How Can You Prevent Your Employees From Being Victimized By OAuth Phishing?

The best way is to be educated. Security Awareness Training is the go-to solution to keep employees informed about security threats and how to avoid them. But, because OAuth phishing can be difficult to detect and the victim authenticates through a legitimate site, people are still being tricked.

OAuth Phishing can be hard to identify. And, even with Security Awareness Training, people are being tricked. They’re trained to look for suspicious website URLs and to use Two-Factor Authentication. But these tactics don’t work to prevent OAuth phishing.

Phishing messages can convince users to click links that deliver malware or reveal their user credentials. Now with new tools, OAuth is being used for this. The account can be accessed until authorization is explicitly revoked. Not even password resets or using 2-factor authentication will work to stop it.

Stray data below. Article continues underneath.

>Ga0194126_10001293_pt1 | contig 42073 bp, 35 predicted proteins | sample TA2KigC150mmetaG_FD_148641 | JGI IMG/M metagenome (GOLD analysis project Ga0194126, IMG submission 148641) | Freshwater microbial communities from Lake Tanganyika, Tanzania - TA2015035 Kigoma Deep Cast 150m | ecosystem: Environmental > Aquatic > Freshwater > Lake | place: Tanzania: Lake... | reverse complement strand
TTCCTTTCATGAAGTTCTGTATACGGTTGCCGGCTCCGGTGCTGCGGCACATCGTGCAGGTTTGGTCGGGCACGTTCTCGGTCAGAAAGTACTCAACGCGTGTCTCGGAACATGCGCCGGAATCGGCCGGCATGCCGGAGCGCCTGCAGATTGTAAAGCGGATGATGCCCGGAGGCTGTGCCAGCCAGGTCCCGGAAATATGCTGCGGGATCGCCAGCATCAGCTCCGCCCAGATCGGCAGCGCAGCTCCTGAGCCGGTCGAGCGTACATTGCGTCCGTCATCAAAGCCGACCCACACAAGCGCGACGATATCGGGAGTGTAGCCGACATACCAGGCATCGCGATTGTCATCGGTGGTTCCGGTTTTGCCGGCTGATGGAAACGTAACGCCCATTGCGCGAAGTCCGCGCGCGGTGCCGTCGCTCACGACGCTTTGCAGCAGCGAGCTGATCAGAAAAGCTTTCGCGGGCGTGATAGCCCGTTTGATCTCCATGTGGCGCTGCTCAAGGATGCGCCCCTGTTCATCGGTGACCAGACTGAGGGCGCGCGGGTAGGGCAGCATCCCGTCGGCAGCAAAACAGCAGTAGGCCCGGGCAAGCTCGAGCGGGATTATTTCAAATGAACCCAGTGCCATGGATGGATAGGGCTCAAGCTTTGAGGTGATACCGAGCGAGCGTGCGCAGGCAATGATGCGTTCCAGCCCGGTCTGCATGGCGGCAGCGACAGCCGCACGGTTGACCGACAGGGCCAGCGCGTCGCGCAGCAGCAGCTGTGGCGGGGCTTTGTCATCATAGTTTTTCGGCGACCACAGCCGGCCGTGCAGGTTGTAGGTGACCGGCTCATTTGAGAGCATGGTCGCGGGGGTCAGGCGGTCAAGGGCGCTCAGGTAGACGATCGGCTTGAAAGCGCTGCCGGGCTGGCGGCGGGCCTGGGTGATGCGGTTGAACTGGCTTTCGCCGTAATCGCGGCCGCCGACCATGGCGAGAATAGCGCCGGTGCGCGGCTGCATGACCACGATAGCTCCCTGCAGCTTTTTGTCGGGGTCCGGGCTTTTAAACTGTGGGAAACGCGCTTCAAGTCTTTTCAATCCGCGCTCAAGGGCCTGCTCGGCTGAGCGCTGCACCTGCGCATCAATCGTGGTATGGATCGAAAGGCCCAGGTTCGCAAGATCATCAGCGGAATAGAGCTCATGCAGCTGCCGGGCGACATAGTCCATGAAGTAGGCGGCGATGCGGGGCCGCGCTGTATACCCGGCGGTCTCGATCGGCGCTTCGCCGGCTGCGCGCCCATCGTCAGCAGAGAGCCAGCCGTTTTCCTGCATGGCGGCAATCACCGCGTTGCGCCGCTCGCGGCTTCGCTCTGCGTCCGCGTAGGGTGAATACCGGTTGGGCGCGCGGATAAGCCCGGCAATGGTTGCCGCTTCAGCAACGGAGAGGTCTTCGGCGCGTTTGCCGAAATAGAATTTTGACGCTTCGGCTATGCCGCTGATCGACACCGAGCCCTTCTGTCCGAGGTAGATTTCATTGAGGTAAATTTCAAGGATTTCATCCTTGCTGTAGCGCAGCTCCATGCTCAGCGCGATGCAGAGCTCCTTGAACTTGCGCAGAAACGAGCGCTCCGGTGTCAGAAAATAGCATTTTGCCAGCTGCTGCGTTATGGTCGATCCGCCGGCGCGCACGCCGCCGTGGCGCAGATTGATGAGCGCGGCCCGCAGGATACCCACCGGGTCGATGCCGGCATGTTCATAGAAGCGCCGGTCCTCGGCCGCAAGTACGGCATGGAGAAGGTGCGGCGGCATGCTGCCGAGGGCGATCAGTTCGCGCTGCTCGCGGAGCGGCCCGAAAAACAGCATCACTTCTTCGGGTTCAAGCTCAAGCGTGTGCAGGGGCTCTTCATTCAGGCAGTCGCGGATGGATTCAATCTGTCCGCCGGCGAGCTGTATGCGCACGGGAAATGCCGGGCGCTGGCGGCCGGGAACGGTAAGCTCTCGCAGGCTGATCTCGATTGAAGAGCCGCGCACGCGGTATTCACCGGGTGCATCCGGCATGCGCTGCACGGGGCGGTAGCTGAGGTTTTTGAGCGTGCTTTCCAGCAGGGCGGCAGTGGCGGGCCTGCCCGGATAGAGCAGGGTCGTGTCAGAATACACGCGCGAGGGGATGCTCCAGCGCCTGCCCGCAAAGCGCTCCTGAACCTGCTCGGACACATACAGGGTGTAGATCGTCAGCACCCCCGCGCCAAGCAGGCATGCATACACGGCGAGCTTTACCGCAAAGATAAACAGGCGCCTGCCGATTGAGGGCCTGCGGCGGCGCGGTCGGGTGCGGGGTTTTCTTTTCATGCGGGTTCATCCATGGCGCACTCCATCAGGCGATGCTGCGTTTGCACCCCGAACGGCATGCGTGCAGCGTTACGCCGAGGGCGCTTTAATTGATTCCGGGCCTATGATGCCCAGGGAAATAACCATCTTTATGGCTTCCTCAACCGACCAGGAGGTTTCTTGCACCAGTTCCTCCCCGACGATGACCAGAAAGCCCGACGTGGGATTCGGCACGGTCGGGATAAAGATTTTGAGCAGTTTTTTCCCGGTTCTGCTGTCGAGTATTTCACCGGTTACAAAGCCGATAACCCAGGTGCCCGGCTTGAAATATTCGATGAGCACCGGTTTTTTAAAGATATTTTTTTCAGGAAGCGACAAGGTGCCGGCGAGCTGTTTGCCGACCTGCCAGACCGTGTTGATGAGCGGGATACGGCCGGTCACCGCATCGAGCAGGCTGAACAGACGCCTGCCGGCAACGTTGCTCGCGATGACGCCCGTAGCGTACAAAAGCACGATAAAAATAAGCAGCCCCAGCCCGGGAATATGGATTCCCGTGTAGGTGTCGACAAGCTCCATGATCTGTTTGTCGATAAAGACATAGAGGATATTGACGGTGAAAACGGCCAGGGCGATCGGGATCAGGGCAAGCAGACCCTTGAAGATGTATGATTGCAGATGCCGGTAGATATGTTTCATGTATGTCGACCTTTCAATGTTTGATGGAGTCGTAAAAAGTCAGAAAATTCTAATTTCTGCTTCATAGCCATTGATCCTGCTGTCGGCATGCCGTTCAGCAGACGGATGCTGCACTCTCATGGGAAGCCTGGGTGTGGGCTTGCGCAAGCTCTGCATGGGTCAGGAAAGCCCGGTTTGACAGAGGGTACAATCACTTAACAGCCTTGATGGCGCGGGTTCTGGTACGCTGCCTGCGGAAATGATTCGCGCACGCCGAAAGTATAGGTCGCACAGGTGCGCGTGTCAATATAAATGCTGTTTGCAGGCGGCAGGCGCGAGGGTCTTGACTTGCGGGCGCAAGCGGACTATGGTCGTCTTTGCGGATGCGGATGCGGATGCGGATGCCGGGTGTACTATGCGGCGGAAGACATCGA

Train and test your users to:

  • Spot phishing messages and specifically OAuth phishing messages.
  • Know how to submit suspicious email messages if they find them.
  • Defend and respond to OAuth attacks.

Along with Security Awareness training, companies must ensure that their IT service companies have set up the technology, policies and remote monitoring and management to detect these OAuth attacks.

What Does OAuth Recommend?

You can visit this page for security guidance. They say that if a suspicious or malicious third-party application is found in the OAuth environment that all permissions should be revoked. Then review remote monitoring logs to learn what was compromised.